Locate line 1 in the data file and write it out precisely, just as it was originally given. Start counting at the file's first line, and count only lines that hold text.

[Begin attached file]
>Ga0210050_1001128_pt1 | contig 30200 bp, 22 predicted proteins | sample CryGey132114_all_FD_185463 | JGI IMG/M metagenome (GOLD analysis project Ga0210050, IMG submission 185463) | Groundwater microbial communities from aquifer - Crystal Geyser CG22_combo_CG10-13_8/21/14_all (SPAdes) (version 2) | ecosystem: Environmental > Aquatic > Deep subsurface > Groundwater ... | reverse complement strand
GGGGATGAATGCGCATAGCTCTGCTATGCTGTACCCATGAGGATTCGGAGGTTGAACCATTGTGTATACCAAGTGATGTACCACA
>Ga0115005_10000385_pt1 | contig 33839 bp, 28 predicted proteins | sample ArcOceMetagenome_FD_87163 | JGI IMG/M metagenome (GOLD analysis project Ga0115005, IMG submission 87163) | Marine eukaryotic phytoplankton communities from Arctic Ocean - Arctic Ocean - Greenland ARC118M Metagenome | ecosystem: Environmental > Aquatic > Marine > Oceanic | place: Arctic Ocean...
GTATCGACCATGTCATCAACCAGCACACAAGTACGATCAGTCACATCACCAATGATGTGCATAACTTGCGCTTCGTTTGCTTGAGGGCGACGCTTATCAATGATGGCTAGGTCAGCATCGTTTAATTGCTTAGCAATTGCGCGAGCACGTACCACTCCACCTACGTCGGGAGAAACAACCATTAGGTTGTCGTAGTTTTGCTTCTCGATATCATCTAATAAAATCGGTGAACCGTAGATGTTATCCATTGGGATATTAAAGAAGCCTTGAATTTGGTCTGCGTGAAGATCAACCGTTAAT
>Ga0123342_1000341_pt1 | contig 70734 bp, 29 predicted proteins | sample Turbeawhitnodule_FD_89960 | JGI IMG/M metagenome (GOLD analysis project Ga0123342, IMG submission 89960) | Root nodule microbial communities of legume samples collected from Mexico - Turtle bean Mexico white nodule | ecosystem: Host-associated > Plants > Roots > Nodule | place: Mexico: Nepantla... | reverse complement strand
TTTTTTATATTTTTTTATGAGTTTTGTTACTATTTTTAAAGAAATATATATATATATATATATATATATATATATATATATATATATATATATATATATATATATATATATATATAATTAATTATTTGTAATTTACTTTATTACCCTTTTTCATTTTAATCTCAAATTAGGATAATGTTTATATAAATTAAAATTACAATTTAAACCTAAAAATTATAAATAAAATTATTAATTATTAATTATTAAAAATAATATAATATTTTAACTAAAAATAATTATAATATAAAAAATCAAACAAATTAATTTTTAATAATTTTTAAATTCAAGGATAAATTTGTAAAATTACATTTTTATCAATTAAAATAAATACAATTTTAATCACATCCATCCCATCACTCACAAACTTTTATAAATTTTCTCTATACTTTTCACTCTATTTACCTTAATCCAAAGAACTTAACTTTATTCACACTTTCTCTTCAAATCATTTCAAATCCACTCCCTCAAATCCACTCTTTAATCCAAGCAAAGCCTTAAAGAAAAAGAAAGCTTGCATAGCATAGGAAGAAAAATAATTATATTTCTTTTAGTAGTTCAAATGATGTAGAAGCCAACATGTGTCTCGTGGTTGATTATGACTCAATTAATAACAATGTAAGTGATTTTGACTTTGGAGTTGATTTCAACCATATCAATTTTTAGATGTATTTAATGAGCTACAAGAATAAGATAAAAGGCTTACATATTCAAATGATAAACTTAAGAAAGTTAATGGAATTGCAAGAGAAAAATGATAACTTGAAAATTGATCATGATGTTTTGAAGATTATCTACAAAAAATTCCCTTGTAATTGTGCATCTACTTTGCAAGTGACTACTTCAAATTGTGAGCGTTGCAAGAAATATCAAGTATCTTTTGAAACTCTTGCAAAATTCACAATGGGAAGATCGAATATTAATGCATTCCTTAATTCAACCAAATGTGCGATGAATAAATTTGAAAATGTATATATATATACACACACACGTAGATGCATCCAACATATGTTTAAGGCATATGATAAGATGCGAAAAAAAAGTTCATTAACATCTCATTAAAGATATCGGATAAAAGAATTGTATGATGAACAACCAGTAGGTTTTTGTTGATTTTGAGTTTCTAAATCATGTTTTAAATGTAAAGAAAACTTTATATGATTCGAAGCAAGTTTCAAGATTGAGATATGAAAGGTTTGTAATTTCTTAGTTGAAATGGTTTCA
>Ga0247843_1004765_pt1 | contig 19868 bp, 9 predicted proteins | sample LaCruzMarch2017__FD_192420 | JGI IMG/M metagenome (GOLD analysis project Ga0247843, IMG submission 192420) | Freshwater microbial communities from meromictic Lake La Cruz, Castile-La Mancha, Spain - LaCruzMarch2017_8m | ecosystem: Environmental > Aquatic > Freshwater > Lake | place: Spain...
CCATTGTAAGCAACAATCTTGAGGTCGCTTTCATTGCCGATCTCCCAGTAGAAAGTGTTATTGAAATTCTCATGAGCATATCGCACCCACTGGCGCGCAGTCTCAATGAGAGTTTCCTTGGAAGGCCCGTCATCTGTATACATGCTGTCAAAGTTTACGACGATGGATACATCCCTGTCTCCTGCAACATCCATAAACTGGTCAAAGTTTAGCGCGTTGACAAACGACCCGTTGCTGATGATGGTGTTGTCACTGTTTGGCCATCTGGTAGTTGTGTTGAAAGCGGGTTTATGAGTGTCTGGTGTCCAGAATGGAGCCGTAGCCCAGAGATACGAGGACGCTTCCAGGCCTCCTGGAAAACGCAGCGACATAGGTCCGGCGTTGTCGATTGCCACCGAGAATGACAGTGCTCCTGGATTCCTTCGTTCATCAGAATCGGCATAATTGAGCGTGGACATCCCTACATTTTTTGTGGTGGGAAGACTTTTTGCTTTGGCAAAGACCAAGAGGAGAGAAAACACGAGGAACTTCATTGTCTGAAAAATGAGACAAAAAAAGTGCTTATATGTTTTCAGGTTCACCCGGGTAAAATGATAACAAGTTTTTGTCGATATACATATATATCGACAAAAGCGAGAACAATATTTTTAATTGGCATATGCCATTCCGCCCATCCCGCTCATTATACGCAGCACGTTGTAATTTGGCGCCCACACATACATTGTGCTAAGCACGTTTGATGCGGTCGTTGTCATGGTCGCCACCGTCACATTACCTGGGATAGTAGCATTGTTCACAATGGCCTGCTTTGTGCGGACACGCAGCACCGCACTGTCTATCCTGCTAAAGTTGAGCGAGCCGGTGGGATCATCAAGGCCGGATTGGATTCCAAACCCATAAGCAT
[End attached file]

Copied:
>Ga0210050_1001128_pt1 | contig 30200 bp, 22 predicted proteins | sample CryGey132114_all_FD_185463 | JGI IMG/M metagenome (GOLD analysis project Ga0210050, IMG submission 185463) | Groundwater microbial communities from aquifer - Crystal Geyser CG22_combo_CG10-13_8/21/14_all (SPAdes) (version 2) | ecosystem: Environmental > Aquatic > Deep subsurface > Groundwater ... | reverse complement strand